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I'm testing a WebRole with multiples instances in Windows Azure to test the load balancer. The code that I have to authenticate users is the following:

    protected void Application_AcquireRequestState(Object sender, EventArgs e)
        HttpCookie authCookie = 

        if (authCookie != null)
            FormsAuthenticationTicket authTicket = 

            SetUserCredentials(authTicket.Name, authTicket.UserData);

    private void SetUserCredentials(string userName, string securityConfig)
        Credentials auth = GetSessionCredentials();

        if (auth == null && HttpContext.Current.Session != null)
            log.DebugFormat("Credentials not available in session variable. Building credentials to __SessionSID.");

            SID sid = 
                  GetAuthenticatedSIDFromName(userName, securityConfig);

            if (sid == null)

            auth = new Credentials(sid);

            if (HttpContext.Current.Session != null)
                log.DebugFormat("Saving credentials in a session variable");
                HttpContext.Current.Session.Add("__SessionSID", auth);

        log.DebugFormat("Time setting user credentials for user: {0} {1}ms", userName, Environment.TickCount - ini);

    private Credentials GetSessionCredentials()
        if (HttpContext.Current == null)
            return null;
        if (HttpContext.Current.Session == null)
            return null;

        return HttpContext.Current.Session["__SessionSID"] as Credentials;

Here are my questions. I tested the WebRole with two instances in Azure:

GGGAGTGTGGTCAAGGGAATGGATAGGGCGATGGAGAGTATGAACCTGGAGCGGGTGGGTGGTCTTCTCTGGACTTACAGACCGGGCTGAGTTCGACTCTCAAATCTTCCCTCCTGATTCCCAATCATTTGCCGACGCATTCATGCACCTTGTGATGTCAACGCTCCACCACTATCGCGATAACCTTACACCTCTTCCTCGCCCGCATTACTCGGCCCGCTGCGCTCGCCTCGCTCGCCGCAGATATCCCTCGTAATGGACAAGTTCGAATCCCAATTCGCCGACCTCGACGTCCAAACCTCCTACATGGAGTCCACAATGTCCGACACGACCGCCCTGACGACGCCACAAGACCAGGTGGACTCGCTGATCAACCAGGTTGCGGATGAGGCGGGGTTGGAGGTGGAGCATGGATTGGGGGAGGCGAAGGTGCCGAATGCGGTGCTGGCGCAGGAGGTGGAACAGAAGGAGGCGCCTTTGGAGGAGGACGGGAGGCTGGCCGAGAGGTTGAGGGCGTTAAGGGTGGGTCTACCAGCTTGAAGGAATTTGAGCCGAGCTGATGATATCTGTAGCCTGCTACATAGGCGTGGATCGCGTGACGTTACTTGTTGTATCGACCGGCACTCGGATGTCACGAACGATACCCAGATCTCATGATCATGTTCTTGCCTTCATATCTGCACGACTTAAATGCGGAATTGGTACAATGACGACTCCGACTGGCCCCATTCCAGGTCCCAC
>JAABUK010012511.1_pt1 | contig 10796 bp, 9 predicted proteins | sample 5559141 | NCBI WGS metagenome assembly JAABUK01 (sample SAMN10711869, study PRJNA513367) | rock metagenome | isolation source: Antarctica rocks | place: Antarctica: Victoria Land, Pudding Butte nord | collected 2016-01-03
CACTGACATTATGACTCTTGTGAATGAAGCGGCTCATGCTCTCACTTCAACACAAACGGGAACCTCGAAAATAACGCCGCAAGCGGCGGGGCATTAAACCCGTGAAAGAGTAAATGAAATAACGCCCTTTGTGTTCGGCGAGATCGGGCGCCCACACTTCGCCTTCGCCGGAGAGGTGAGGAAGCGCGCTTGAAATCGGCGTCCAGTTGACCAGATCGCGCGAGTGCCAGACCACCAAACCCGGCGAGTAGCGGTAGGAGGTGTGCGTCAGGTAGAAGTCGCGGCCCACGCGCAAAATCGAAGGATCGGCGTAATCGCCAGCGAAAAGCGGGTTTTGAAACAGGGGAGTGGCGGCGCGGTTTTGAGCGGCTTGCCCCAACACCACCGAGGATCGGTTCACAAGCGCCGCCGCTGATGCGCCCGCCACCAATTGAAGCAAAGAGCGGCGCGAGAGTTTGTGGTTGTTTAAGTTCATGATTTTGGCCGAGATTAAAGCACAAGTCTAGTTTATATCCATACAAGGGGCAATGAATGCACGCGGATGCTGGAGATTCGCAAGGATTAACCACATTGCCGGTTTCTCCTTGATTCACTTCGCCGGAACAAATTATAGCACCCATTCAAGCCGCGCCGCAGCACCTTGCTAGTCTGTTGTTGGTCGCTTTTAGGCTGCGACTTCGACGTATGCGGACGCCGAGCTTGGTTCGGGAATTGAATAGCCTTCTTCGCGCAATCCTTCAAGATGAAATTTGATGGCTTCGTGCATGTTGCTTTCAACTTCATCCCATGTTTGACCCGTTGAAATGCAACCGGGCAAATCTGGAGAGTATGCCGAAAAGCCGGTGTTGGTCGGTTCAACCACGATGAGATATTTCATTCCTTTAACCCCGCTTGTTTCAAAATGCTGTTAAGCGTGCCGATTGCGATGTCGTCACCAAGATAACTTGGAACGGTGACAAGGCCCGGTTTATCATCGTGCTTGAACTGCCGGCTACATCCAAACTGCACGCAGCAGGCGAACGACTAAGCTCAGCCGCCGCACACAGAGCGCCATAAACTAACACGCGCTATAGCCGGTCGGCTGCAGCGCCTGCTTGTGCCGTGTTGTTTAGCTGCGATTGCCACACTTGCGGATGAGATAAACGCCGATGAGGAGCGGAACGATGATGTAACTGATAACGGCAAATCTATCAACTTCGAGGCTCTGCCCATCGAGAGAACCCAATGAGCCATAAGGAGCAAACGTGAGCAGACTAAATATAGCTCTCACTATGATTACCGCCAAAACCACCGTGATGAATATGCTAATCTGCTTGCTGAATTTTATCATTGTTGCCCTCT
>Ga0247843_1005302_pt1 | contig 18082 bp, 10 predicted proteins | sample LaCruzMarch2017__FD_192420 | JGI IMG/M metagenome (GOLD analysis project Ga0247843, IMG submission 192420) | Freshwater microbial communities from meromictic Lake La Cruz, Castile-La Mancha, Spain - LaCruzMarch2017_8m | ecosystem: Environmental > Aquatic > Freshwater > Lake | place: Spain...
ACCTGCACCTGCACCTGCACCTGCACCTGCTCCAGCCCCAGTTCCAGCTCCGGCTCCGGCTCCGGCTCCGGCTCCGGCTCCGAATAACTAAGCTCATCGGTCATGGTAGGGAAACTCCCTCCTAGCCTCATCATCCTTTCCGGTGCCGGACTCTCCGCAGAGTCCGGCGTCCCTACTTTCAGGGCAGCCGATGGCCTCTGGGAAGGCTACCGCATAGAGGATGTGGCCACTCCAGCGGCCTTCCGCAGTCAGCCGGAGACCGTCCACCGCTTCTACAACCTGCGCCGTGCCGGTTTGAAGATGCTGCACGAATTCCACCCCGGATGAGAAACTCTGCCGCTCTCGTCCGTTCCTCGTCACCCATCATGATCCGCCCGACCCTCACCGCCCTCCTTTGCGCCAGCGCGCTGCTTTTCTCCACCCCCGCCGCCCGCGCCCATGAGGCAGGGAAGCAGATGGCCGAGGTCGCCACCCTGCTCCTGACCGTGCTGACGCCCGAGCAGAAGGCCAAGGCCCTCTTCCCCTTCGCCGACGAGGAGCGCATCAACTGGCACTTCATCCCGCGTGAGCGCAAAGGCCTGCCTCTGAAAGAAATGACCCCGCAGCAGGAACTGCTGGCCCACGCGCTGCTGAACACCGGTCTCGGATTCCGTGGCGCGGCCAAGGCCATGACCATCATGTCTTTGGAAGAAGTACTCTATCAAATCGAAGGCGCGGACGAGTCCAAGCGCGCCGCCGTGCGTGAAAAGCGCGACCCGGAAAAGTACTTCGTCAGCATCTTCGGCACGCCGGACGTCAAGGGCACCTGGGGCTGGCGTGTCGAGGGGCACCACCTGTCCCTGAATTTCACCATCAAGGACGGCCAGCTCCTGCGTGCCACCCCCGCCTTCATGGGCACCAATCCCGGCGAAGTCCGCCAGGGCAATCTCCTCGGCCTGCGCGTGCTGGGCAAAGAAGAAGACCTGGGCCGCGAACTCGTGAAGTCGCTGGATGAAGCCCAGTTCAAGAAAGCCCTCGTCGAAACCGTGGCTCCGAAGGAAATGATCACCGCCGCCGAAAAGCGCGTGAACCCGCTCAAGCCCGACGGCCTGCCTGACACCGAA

• Suppose I login and the WebRole instance A, performs the authentication.
  • When I make a new requests, and the request goes to the WebRole instance B, the authTicket in the Current.Request.Cookies and the HttpContext.Current.Session["__SessionSID"] were ok.

Someone could explain it? I the session shared among all the WebRole instances?

share|improve this question
up vote 2 down vote accepted

It all falls down to the Session State Provider configuration.

Typically you would have to implement custom provider (that would usually be Windows Azure Cache or SQL Azure) to allow persisted session data across multiple instances.

Once logged in (no matter on which instance) you're receiving a cookie with a SessionID in it.

Further requests to any instance will cause the application to request your session data from the configured provider.

share|improve this answer
But the code I pasted above, it's working without implementing any custom provider. My original question was why? – Daniel Peñalba Mar 7 '13 at 12:58
Your code is only checking that Session is not null (which shouldn't be regardless of session state). You're also adding some values to the session date, but you don't check/log/compare them anywhere later to verify you're getting the same value across instances. – haim770 Mar 7 '13 at 13:01

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